Stephanie Dianne

Long Life Noodles with Garlic, Ginger & Sesame

February 27, 2015

I’m Stephanie
Writer, Painter, Author, Dreamer, Mother, Podcaster, Memoirist, Vegan Chef and Manifestation Coach

Chinese noodles are symbolic of a long life during the Lunar New Year celebration. This inspired me to make garlic noodles with some fresh Asian veggies. I used Melissa’s brand fresh Chinese noodles and Asian vegetables to make this special recipe. I love a creamy sesame sauce mingled with lots of finely chopped garlic sticking to the long noodles. I want it gingery, garlicky and loaded with flavor. The pan-wilted bok choy and broccolini add greens to this Chinese vegetarian dish. Just a pinch of chili flakes give some heat, with a salty dash of tamari, garnished with caramelized minced garlic, scallions, toasted sesame seeds and fresh slivers of ginger. Kumquats and oranges look pretty and inviting with their color, as the juice and zest give a squeeze of citrus to the noodles.

 Long Life Noodles with Garlic, Ginger & Sesame


  • ½ pound (8 oz.) Melissa’s Fresh Chinese Noodles, cooked

  • ½ cup Melissa’s Napa cabbage, sliced

  • 3 Melissa’s bok choy

  • 5 stalks Melissa’s Chinese broccolini, ends trimmed, chopped

  • 12 cloves garlic, minced and caramelized (use a cast iron pan)

  • 1/2 bunch scallions (green onions), chopped on the diagonal

  • ½ red onion, half slivers, chopped

  • ⅓ cup tahini

  • 1 tablespoon rice vinegar

  • 4 tablespoons mirin (rice cooking wine)

  • 1 tablespoon fresh ginger, thin matchstick slivers

  • 1 tablespoon fresh ginger, grated (for sauce)

  • 1 tablespoon white miso

  • 1 tablespoon Earth Balance vegan butter

  • ¼ cup vegetable stock

  • 2 tablespoons tamari soy sauce

  • 6 tablespoons toasted sesame oil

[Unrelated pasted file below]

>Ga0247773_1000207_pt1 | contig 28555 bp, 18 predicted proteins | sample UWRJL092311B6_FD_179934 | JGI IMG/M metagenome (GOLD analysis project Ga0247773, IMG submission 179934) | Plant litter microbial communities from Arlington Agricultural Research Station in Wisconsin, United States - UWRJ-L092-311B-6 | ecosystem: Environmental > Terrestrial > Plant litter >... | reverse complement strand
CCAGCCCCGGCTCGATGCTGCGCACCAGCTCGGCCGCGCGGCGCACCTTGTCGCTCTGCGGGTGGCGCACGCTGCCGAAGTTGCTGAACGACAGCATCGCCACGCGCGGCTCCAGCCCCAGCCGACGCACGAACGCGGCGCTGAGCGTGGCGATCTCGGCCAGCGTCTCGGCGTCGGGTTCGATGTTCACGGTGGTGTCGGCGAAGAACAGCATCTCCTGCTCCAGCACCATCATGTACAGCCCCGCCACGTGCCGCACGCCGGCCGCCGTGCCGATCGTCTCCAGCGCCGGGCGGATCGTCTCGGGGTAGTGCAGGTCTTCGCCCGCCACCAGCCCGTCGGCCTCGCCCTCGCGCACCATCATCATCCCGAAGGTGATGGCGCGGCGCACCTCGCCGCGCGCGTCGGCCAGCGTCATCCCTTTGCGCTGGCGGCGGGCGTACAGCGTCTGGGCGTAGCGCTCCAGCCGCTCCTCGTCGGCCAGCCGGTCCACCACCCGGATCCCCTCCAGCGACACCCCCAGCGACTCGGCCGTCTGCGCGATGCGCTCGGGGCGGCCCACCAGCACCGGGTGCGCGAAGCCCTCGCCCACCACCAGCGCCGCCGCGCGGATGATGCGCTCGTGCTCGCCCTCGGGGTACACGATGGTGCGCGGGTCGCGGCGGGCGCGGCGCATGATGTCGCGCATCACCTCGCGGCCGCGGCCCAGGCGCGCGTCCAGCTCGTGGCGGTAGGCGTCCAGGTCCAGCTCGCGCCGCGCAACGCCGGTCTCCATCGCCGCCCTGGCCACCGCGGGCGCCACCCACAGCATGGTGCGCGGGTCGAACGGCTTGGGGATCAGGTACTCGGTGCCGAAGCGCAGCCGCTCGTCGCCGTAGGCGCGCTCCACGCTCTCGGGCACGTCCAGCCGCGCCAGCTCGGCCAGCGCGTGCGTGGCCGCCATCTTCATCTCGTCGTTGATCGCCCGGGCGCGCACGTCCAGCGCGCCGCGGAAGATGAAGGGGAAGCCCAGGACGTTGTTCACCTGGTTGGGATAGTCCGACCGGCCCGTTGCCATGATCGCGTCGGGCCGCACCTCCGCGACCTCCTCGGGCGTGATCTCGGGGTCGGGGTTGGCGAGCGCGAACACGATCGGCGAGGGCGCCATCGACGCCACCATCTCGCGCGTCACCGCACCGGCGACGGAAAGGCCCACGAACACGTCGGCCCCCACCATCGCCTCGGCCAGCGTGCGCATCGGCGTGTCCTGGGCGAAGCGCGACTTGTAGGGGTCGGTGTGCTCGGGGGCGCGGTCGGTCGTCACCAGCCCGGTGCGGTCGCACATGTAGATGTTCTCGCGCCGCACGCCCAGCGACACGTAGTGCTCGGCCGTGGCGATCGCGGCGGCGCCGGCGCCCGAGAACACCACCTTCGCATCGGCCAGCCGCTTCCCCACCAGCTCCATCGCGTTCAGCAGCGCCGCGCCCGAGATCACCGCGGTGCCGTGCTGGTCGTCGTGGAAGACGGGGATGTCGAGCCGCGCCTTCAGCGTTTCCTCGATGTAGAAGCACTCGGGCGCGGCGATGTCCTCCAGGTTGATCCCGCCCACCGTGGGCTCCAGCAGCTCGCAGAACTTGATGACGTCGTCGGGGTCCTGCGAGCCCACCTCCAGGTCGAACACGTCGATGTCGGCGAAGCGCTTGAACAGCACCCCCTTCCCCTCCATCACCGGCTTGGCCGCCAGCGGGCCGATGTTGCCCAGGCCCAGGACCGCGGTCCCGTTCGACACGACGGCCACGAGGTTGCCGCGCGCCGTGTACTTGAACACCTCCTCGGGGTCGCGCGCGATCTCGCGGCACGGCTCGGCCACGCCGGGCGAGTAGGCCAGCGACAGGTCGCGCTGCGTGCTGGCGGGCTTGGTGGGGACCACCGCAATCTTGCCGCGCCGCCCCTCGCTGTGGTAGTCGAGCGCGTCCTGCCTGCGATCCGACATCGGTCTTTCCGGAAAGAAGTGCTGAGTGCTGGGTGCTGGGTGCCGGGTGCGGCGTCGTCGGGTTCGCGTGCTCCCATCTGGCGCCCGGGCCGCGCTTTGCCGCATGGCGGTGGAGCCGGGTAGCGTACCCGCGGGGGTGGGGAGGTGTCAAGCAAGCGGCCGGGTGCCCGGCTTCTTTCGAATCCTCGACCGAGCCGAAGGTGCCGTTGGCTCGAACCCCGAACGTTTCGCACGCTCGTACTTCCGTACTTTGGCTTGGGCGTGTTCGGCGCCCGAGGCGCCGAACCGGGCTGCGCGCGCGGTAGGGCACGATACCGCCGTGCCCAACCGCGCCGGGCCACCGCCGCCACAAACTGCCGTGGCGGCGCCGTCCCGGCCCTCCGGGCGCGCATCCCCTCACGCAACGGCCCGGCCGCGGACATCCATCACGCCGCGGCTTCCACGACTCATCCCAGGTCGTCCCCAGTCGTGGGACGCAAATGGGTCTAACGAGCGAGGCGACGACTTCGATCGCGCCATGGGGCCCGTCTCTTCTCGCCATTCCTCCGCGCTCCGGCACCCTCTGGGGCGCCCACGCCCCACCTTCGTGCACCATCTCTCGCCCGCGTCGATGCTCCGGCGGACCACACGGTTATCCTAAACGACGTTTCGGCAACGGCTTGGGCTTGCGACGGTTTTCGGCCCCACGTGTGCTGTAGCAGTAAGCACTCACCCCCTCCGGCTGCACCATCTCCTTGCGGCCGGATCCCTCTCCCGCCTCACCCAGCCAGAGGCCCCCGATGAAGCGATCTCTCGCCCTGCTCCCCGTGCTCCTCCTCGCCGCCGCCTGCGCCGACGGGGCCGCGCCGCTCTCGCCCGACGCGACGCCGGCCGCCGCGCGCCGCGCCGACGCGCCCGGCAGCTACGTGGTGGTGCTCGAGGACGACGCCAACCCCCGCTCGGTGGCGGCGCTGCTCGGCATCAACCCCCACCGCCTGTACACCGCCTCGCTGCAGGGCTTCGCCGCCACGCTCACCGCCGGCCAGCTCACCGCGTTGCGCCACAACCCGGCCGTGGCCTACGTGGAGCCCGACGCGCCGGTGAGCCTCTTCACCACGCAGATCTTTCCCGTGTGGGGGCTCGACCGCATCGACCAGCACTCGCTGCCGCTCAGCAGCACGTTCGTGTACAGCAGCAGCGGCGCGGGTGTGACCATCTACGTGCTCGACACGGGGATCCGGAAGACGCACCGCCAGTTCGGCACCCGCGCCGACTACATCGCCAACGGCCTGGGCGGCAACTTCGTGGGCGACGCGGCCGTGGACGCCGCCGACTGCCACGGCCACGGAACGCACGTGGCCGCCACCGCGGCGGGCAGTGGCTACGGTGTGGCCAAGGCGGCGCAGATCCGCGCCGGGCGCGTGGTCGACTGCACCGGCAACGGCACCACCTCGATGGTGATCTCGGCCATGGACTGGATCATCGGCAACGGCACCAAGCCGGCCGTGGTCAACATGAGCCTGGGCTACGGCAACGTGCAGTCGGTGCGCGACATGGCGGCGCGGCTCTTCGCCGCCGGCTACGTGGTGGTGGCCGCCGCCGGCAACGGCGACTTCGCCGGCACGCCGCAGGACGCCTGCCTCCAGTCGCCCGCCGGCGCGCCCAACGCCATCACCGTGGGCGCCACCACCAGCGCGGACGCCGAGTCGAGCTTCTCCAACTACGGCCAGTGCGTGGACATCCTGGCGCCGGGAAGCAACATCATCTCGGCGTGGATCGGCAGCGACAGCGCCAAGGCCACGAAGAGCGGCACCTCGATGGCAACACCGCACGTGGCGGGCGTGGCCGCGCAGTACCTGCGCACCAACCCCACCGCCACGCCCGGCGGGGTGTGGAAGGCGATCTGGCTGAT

• 6 tablespoons grapeseed oil

  • 1 tablespoon orange juice, fresh squeezed

  • 1 tablespoon yuzu juice

  • 1 teaspoon (pinch) red chili flakes, to taste

  • 2 tablespoons sesame seeds, toasted, garnish

  • kumquats, sliced thin, garnish



Bring a large pot of water to boil with a pinch of salt and cook the noodles for 3 minutes, or according to package directions (do not overcook). Drain and rinse. Toss gently and quickly with one tablespoon of Earth Balance vegan butter and a drizzle of sesame oil. Set aside.


Dry roast sesame seeds in a hot pan for 4-6 minutes or until toasted. Set aside.

In a medium pan, saute the red onion on medium heat using a small amount of sesame oil, about 1 tablespoon, for 6 minutes. Splash in some mirin rice cooking wine and allow the onion to caramelize, another 6 minutes.

In a separate pan (preferably a small cast iron) caramelize the garlic in half sesame oil and half grapeseed oil, about 12 minutes or until golden. This will make your garlic oil for seasoning as well as the pieces of garlic in the noodles.

Add the whites of the green onions, bok choy and broccolini. Saute until the greens are wilted, about 5 minutes.

Dash in the vegetable stock to steam the greens, along with half of the minced ginger, and cook on medium heat for about 3 minutes. Save the rest of the fresh ginger to garnish the noodles.


Make the sauce: mix tahini, miso, tamari, rice vinegar, orange juice, yuzu, grated ginger, sesame oil and a little vegetable stock to blend. Whisk the ingredients or use a food processor until well combined. Taste your sauce with a small tasting spoon. It may be fairly salty due to the miso paste and tamari, but once you’ve mixed it into the noodles the saltiness will balance out. If you want it creamier or nutty, add more tahini.

Mix the noodles in wide bowl with the sauce, then add the garlic oil with all the pieces of garlic and combine gently. Toss the noodles gently again. Add the bok choy and broccolini.

Garnish with shredded Napa cabbage, fresh ginger, scallions, toasted sesame seeds, kumquat slices and red chili flakes to taste. If you prefer more garlicky scallion noodles, just top the noodles with the garlic topping, garnish with scallions and sesame seeds, then serve the veggies on the side. Enjoy!

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  1. […] kind of noodle can work for this recipe. Typically I use soba or green tea noodles, but Chinese recipes use the traditional Chinese egg noodles for a cold sesame noodle dish like this. However it works for you— I’m sure you […]


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